Stumbo’s "beer bill" poised to clear Senate committee a day after Anheuser-Busch hits airwaves

03/02/2015 08:43 PM

FRANKFORT — The day before a Senate committee is set to hear a bill Anheuser-Busch says will cost nearly 200 jobs at its distribution centers, the beer maker reinforced that point in a one-minute television ad that began airing Monday.

But despite Anheuser-Busch’s public pressure, the Senate Licensing, Occupations and Administrative Regulations Committee’s chairman says House Bill 168 will be heard without revision Tuesday.

Sen. John Schickel, whose panel is scheduled to take up HB 168 during its 10 a.m. meeting, said he supports HB 168, saying the legislation would “put everybody on a level playing field,” and he expects many of his colleagues to follow suit once the bill reaches the Senate floor. The Union Republican said he would not present a committee substitute to HB 168.

“I think generally there’s support on it,” he said in an interview with Pure Politics. “Of course like anything else there’s differences of opinion, but I think generally they’re supportive of it.”

The bill, sponsored by House Speaker Greg Stumbo, would bar breweries from holding distribution and retail licenses, bringing them in line with the three-tiered approach for companies making, shipping and selling wines and distilled spirits.

Senate President Robert Stivers also sees bright prospects for the bill should it advance to the Senate floor.

“It appears from what I can understand and glean that there’s pretty substantial support in this body for the issue as it current came from the House,” Stivers, R-Manchester, told reporters, noting he expects the measure to move forward.

After the House passed HB 168 on a 67-31 vote last week, the next stop after the Senate, should the bill advance, will be Gov. Steve Beshear’s desk.

HB 168 would cause Anheuser-Busch to give up its distributorships in Louisville and Owensboro, but Schickel said the beer maker’s claim that the move would cost some 200 Kentucky jobs is overstated.

“Those are good businesses,” he said. “There’s demand for the product. Those jobs, if nothing else, will probably be enhanced.”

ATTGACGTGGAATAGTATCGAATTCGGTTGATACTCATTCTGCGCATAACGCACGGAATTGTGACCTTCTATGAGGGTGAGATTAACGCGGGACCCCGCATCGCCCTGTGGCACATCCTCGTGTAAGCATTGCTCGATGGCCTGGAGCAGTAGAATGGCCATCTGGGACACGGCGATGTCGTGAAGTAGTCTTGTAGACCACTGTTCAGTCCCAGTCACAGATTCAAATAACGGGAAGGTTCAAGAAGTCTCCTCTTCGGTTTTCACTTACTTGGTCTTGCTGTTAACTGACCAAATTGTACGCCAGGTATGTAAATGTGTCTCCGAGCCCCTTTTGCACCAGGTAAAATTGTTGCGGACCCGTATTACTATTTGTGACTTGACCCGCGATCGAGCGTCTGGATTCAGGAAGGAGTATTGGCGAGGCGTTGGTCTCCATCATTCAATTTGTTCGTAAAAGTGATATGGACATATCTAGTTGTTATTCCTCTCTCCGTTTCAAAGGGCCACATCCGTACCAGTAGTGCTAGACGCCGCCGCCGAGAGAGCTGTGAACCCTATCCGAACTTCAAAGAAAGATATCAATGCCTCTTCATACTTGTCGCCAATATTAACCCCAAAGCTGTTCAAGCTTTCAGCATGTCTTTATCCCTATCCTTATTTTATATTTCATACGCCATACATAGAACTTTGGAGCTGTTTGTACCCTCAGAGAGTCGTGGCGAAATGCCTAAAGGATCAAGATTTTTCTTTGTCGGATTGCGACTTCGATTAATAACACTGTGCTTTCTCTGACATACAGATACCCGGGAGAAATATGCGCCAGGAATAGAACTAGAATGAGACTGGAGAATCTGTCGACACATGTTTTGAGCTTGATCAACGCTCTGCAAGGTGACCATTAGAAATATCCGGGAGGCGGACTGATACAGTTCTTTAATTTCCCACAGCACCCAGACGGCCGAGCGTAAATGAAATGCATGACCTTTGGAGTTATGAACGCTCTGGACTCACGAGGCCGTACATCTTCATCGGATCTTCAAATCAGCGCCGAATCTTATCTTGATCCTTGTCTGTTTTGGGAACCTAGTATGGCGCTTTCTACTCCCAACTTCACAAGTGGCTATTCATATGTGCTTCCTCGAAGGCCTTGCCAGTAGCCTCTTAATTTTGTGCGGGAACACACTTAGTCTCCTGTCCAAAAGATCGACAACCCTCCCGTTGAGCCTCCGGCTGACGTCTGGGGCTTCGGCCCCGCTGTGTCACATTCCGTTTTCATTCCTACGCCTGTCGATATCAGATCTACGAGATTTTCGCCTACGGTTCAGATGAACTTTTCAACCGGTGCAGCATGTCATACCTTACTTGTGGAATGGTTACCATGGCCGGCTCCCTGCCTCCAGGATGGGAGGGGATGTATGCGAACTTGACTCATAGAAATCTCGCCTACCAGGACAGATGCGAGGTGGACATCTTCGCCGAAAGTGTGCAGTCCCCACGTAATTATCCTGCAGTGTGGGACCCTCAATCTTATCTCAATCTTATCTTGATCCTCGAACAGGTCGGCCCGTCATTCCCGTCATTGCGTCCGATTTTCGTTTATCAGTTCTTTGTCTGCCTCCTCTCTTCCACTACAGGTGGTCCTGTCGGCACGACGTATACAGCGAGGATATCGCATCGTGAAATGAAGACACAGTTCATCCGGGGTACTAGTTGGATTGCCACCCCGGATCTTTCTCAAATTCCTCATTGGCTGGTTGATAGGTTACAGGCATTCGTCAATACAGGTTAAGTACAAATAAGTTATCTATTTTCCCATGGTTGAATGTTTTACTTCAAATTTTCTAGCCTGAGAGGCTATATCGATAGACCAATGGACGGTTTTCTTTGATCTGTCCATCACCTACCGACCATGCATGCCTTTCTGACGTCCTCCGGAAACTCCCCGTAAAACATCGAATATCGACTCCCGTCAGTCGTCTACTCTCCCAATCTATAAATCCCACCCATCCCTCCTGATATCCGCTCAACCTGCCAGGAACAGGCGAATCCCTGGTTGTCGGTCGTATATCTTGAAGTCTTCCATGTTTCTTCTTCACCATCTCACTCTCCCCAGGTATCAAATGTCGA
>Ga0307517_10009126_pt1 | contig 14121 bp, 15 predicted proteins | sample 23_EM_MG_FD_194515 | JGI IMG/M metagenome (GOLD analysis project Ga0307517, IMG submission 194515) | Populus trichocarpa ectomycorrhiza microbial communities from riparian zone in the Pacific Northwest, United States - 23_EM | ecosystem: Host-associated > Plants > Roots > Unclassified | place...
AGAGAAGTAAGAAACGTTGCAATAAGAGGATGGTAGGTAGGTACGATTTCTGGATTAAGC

That’s not the perception Anheuser-Busch, which has led the charge against HB 168, is presenting as the General Assembly enters its final full week of work.

The company released a minute-long spot Monday, highlighting those who work in its Kentucky distribution centers.

“I am worried about this bill passing,” a Louisville truck driver named David Combs says in the ad. “I’m worried about my future. … This is all I know. I’ve got nothing else to fall back on.”

The ad can be viewed here:

“Our people make our company great, and these Kentuckians now find their jobs on the line because greedy special interests want to try to take our business,” Damon Williams, director of sales and marketing for Anheuser-Busch of Louisville, said in a statement.

“We oppose HB168 in its current form. It is nothing more than other distributors asking the government to take our property and they’ve already admitted in the media that they want these businesses for themselves. It is our employees who will be hurt and lose their jobs with Anheuser-Busch in the process.”

Not everyone shares the beer maker’s stance. HB 168 is backed by Kentuckians for Entrepreneurs and Growth, a coalition of craft brewers, retailers and independent distributors. MillerCoors also supports the legislation.

Stumbo, D-Prestonsburg, isn’t one to count votes in the other chamber, but he’s optimistic of HB 168’s chances after recent conversations about the bill.

“I hate to predict what the Senate’s going to do, but there’s quite a bit of support to keep the system pure,” he told reporters.

Pure Politics reporter Don Weber contributed to this report.


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